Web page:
Wednesday, December 06, 2006

Code of conduct

Justin from ChickYog is asking for further translation on this. Happy to oblige.

I would say that it is pretty uncontestible that it is not always a good thing when bloggers spread unsubstantiated and damaging rumours about public figures? Agreed so far? Someone who doesn't really understand how the blogosphere works has raised this. Justin has responded in the tone of a sulky consumer of politics (that is how I believe Justin positions himself here).

Having been looking at ChickYog for some time now, I'd say that it aims to be a fairly progressive blog. My argument is that, no matter how progressive someone thinks they are, if they adopt a world-weary and cynical apporach to public life, they will always prove to be the objective allies of reactionaries. A certain Old Man would agree, I'm glad to say (see the comments here).

Being world-weary about public affairs is, for some reason, perversely attractive in some quarters. Using a blog to be rude to public figures is, of course, deeply satisfying. And there are no shortage of blogs that do both of these things.

However, there is also no shortage of similar voices in the MSM either. This herd of independent minds are, I would argue, turning up the volume on the dialogue of the deaf between active citizenry and the political establishment. And this is not a good thing.

I would also argue that - cynics aside, the blogosphere is unwittingly offering an antidote to this negativism. A quick reading of this article on The Long Tail would be appropriate here - the argument that big media (and even uber-bloggers) will not continue to dominate, and that they are already being replaced by a more diverse dialogue. This should tell any politician that the blogosphere is a bit different - and in many ways potentially better - than the MSM.

Guido, The Monkey and Iain may get plenty of traffic from political obsessives, but more people spend more time than ever before reading the more relevant, nuanced and diverse range of opinions that make up most online page-impressions. This negativity and pessimism can / is only leading us towards nihilism and disengagement. No wonder most people think that politics is boring and irrelevant. It is because it is boring and irrelevant.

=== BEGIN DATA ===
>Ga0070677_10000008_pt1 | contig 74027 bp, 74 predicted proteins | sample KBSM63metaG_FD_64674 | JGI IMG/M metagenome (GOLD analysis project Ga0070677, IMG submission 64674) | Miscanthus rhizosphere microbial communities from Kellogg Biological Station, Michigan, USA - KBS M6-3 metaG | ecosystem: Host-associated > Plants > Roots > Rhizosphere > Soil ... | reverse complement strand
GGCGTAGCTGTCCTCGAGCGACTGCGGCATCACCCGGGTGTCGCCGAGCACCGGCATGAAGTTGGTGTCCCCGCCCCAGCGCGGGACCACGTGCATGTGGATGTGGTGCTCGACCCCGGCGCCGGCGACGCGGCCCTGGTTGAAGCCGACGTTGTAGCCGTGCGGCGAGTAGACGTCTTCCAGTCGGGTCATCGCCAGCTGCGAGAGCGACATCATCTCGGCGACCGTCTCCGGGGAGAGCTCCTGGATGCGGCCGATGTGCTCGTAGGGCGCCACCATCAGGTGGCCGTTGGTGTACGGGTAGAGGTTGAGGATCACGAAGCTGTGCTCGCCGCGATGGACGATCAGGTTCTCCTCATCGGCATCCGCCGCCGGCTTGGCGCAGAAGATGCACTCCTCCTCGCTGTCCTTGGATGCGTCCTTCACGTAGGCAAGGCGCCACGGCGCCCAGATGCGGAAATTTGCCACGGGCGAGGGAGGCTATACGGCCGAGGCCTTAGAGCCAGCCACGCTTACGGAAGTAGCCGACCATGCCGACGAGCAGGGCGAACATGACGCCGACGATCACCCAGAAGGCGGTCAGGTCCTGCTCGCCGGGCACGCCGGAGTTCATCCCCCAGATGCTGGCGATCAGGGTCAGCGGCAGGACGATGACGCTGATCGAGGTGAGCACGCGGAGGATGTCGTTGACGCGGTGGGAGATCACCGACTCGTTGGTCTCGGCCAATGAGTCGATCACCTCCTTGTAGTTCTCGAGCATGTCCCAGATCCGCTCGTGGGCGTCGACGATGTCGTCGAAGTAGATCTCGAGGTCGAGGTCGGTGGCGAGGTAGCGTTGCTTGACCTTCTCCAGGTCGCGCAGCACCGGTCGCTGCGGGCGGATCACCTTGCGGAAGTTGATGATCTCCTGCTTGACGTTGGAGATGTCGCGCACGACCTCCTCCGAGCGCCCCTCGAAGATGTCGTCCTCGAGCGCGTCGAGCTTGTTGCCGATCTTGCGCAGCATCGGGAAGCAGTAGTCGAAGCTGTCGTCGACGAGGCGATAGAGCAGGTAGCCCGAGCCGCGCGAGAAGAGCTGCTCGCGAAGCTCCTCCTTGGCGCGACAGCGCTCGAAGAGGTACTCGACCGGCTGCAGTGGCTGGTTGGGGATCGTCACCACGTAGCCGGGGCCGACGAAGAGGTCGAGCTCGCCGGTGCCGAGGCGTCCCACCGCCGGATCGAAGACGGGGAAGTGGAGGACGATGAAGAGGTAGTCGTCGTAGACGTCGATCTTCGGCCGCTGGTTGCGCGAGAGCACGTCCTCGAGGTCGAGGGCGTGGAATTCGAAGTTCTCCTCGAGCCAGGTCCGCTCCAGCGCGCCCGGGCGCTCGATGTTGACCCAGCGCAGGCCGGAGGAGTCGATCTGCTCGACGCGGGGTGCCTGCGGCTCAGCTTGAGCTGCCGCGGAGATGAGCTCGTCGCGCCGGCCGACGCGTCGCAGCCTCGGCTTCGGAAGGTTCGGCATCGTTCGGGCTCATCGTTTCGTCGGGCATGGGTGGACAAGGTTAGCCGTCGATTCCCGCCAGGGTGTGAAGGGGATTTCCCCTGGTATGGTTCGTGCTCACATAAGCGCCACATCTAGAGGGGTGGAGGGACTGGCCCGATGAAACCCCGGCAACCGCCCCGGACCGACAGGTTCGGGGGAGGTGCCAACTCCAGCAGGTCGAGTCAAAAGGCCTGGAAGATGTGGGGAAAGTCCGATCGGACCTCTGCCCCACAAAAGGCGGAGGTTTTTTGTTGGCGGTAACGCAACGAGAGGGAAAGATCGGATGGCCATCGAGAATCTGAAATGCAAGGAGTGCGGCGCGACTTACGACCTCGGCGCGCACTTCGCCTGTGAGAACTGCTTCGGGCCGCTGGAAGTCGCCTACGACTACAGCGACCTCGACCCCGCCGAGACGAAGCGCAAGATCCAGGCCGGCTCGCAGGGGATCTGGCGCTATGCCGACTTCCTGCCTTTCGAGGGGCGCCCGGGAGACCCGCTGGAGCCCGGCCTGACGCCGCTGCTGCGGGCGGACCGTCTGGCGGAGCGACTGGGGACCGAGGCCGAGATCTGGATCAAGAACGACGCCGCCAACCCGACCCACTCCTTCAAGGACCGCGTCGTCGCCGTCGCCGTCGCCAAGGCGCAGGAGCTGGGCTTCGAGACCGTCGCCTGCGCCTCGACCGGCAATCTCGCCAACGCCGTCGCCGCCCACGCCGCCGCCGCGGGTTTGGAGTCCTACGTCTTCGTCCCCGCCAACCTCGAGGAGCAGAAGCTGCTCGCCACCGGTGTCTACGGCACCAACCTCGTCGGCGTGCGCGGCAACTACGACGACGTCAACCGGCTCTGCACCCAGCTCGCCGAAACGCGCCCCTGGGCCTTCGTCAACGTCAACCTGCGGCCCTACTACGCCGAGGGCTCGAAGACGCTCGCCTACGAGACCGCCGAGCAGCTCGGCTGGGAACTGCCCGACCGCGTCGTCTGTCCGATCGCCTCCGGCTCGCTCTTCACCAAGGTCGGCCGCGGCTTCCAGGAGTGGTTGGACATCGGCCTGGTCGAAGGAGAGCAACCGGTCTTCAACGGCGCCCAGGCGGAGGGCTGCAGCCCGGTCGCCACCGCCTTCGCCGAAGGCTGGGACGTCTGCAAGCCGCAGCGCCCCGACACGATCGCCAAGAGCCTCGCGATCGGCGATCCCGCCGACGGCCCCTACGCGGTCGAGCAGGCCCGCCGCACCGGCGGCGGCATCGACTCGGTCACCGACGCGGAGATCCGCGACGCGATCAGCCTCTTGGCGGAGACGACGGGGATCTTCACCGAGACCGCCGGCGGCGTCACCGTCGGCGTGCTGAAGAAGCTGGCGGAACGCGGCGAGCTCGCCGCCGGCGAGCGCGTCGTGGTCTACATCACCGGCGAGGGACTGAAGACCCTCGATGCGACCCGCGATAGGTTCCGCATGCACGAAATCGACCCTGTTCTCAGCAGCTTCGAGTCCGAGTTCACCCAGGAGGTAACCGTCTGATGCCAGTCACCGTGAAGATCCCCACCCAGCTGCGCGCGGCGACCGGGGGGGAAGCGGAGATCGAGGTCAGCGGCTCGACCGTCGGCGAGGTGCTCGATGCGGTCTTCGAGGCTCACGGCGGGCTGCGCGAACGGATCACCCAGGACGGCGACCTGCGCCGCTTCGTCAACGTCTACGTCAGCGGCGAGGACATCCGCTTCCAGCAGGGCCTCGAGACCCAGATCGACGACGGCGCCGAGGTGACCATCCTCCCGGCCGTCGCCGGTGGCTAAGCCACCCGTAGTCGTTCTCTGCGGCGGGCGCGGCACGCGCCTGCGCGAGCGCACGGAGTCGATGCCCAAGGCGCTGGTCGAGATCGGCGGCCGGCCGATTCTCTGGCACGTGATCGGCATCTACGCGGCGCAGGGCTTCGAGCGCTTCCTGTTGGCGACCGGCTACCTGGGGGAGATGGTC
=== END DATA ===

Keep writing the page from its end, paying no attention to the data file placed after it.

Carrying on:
But, thankfully, the negativists are not representative of the whole - or even, possibly, the majority - of the blogosphere. Blogs are actually helping the public route around the tedious newspapers and professional cynics in some ways.

What elected representatives need to do is to understand that this is an opportunity - not a threat. The more self-promoting bloggers are the ones you hear about. Cynicism and negativism get noticed. But every politician knows that elections aren't decided by local loudmouths. The public are more sophisticated than the audience on Question Time. The same is probably true of the blogosphere.


******

Returning to the question of the 'code of conduct'. anyone who has worked in politics will tell you that rumour and innuendo can prove hugely damaging - indeed, a willingness to lie about political rivals is an important part of the armoury of every successful politician. Deniable lying in private, of course. Lying 'off the record'.

But, at least in the public domain, this isn't as simple as it seems. Most of the comment has worked on the assumption that the blogger is the little man, and The Man is... well .... The Man.

This hippy simplification won't stand much scrutiny though. Devil's Kitchen, for example, offers a convoluted argument saying that there is already a code of conduct called libel law - and that it is one that already provides the powerful with all of the advantage they need over bloggers anyway. I'm not sure whether he thinks that the libel law is flawed-but-adequate, or that people don't need any protection from malicious gossip.

Either way, the libel laws are largely irrelevant here anyway. Newspapers may have massive resources to defend actions, but the powerful would be less likely to sue a blogger than a newspaper because bloggers are mostly 'shoeless'. Libel action would accelerate the distribution of the libel anyway.

And libel action usually comes too late in the day anyway. A rumour can be published and rapidly withdrawn by a blogger. It gets more of an audience this way than the perennial nasty gossip that is always circulating in Westminster.

So rumour-mongering bloggers have the remarkable achievement under their belts. They have actually managed to make court politics even more poisonous than it was. Yay! Go team!

There are other constraints on politicians. They have various codes of conduct that they have to sign. There is the poxy Commissioner for Standards in Public Life.

Councillors, in particular, are gagged in about nine ways. And they have the odious Standards Board to contend with as well.

David Milliband may have dug into the public purse to pay for his blog, but the constipators are out in force there, stopping him from saying anything very interesting. Indeed, the constipators are everywhere these days, it seems.

So instead of this narcissistic spitting, perhaps we bloggers could ask ourselves a few questions:

  • Does our ability to spread malicious gossip make the world a poorer place? Probably.
  • Do we need a code of conduct? Probably not. There are other ways to skin this particular cat.
  • Would it work anyway? Definitely not.
  • Could we be contributing to the quality of public life more than we are? Yes. Certainly.